Occupied Cascadia Film by Bend Locals Explores the Emerging Concept of Cascadian Bioregionalism

poisonlakeAvid outdoor enthusiasts Mel Sweet and Devin Roy have been in the midst of a whirl-wind film project over the past year that is set to be released across the Northwest this fall. Story by Renee Patrick


According to Charles Eisenstein in his book Ascent of Humanity, our greater separation is the root of our converging world crises that we face today. “Psychologists say it is a separation from self, people focused on social activism say it is a separation from our community and each other, those focused on ecology say it is a separation from nature and religious people say it is a separation from spirituality or god.”

Occupied Cascadia is a documentary with roots based in the couple’s personal relationship with the outdoors; through film the pair was able to find the right medium for their voice, and now seeks to engage those in Cascadia in recognizing their connection with the bioregion.  

“We were rock climbers/backpackers and spent a lot of time outside and we looked at our relationship with the outdoors and saw this disconnect; we could never get out enough, and where did that insatiable appetite come from? That is really what started the process, wanting to give back but not knowing how,” commented both filmmakers.

cascadians“We stumbled on the idea of Cascadia and bioregionalism because it allowed us a way to look closer at situations and look within ourselves and have it all connected through the land,” Sweet continued. “We had no idea what we were getting into or what it would look like or what we were aiming to do with it, but it was important and we wanted to listen to that instinct.”

Their filming began during the Occupy movement on October 6, 2011. At the demonstrations, Sweet and Roy got to know activists around the bioregion and found it empowering to find people from all walks of life connecting and having conversations.

“Nobody’s problems were more significant than anyone else’s,” Sweet said. They realized all the different concerns and discontent that was voiced during that time was indeed connected in a much bigger web…and that web was tied closely to the land.

The pair set off with friend and colleague Casey Bryan Corcoran to visit and interview influential voices around Cascadia about bioregionalism. (Cascadia is the term used for the bioregion formed primarily by British Columbia, Washington and Oregon.) Corcoran is the author of the zine, Autonomy Cascadia, and was familiar with many of the individuals that were interviewed for the film.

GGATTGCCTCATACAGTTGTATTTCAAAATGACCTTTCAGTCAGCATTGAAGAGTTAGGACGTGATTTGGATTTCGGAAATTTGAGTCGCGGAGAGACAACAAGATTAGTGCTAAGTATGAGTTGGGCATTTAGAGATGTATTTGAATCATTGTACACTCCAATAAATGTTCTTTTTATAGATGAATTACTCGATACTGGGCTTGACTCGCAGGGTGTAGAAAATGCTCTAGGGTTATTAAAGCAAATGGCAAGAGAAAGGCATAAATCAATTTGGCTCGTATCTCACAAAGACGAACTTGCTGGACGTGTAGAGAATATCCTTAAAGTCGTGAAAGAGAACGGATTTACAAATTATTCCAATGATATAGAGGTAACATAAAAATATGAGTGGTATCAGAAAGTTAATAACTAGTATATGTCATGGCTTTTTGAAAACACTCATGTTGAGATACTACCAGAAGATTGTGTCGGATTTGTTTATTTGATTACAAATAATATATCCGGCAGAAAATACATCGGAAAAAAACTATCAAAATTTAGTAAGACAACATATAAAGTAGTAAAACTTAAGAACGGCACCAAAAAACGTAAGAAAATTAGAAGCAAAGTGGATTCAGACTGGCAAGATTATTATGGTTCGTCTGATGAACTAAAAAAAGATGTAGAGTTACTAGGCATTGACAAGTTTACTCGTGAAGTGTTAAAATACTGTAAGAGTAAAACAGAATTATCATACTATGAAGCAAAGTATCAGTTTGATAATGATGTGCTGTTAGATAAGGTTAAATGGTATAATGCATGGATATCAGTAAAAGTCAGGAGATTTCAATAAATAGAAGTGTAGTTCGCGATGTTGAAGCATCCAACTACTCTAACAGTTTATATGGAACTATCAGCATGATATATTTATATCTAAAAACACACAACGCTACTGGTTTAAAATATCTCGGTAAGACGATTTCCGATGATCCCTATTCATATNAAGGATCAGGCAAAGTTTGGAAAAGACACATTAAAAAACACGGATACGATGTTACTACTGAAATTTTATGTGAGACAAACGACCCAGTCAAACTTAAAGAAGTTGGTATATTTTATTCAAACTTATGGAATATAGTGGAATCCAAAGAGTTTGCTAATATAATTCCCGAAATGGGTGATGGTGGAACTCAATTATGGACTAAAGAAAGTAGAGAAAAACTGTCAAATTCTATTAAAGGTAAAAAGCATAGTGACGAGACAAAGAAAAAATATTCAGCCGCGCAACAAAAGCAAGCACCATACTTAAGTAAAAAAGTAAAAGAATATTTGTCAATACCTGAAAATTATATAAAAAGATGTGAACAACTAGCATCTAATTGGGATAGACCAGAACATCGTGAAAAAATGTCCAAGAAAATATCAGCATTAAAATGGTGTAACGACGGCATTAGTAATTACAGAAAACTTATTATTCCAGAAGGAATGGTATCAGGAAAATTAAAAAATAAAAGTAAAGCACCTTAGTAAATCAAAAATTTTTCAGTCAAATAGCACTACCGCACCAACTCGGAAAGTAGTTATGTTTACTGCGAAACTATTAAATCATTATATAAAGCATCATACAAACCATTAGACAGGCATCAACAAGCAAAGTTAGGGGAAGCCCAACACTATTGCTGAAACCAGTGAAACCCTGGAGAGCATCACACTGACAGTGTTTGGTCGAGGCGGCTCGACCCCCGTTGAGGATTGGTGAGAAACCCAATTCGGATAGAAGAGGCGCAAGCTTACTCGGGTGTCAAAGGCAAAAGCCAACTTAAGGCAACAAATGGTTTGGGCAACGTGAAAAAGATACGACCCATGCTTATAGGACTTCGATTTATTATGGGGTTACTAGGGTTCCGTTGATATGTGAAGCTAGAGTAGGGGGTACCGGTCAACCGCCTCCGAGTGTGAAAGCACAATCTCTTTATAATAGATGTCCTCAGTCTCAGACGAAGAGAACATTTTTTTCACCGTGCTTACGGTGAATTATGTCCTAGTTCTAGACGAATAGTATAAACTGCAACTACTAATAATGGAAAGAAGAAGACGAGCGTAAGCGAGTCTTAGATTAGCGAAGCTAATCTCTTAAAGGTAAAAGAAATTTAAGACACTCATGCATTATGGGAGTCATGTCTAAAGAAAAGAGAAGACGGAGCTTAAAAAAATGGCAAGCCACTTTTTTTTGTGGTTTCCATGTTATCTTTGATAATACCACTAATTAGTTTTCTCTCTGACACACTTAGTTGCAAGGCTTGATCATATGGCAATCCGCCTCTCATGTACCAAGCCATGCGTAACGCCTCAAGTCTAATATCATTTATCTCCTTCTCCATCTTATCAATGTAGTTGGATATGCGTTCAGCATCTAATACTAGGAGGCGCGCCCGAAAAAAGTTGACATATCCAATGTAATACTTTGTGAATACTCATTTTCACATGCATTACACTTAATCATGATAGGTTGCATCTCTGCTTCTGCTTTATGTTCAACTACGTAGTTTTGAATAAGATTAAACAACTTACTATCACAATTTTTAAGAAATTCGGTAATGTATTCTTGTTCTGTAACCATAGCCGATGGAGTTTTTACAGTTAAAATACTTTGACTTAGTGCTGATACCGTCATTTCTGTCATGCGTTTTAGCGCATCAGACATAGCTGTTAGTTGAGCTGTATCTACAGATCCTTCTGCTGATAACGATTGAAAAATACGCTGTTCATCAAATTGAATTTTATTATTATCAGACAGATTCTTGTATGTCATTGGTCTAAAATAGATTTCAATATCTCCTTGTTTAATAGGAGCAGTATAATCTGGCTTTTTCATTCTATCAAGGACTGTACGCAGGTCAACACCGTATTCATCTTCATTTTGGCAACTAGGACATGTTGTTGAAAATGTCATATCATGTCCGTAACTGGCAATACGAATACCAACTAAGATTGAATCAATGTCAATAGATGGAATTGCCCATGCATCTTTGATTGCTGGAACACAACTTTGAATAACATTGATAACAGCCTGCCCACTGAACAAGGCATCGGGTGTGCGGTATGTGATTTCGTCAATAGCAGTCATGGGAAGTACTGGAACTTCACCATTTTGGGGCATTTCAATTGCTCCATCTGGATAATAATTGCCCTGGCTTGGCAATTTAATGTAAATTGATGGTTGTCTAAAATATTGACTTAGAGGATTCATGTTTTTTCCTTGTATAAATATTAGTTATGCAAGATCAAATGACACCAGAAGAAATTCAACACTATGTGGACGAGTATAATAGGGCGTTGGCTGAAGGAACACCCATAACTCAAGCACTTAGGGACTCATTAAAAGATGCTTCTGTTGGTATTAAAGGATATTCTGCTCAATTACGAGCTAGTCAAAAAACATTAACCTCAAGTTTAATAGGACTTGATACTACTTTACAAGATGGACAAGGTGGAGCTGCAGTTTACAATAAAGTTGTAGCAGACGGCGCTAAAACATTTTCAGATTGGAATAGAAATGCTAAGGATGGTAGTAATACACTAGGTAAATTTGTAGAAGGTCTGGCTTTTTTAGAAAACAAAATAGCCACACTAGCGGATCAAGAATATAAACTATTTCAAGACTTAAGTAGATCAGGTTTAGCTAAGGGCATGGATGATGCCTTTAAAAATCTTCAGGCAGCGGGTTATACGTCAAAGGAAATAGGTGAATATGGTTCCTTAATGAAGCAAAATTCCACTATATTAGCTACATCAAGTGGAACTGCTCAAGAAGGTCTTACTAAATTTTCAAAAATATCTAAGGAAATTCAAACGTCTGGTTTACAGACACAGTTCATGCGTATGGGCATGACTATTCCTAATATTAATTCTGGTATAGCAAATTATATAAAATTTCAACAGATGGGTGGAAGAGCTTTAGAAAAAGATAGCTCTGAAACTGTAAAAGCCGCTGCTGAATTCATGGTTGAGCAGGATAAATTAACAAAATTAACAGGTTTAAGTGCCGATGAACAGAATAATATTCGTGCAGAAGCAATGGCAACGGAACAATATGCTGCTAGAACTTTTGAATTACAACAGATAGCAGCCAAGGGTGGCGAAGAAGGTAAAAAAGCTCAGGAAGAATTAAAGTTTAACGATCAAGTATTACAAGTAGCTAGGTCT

“We jumped into the unknown and embraced the process,” Corcoran said. “From day one it was the magic of the journey.” The group would interview and film one person, and get a recommendation to reach out to another. “It was a very organic process that brought us to every single person we talked to.”

Though Sweet and Roy didn’t have prior filming experience, their backgrounds in photography set the stage for the beautiful imagery found throughout the film. “We were photographers who decided to make a documentary and didn’t know how to shoot video,” Sweet said. “Everything sucked, so we decided to approach it from behind the lens like we were taking a still frame.”

After collecting over 40 hours of video, the editing task presented a huge challenge. “We had a diverse group of people we interviewed, the people themselves might not get along if we put them in the same room! There were a lot of diverse statements and we posed hard questions…and we had to decide how to put these voices into one film, and I would say up until the point of editing we didn’t know how the story was going to go, and it came down to their one common voice,” Sweet said. “Where it ended up taking us is that going back to nature is healing the wounds of civilization.”

Sweet, Roy and Corcoran will take the film on the road this fall for a three-month tour around Cascadia and plan to make future films that dive deeper into the subject matter. Beyond having people view the film, the filmmakers hope the documentary will prompt conversations. “The bigger goal is the dialogue with the film, getting people involved with each watershed and getting locals empowered to speak at their own screening. The goal is creating the conversation and creating the space to do that,” Sweet said.

Central Oregon premier, October 6, 7pm at Tower Theatre. http://cascadiamatters.org/the-film. Occupied Cascadia fundraising campaign: http://www.indiegogo.com/occupiedcascadia?a=1194258.

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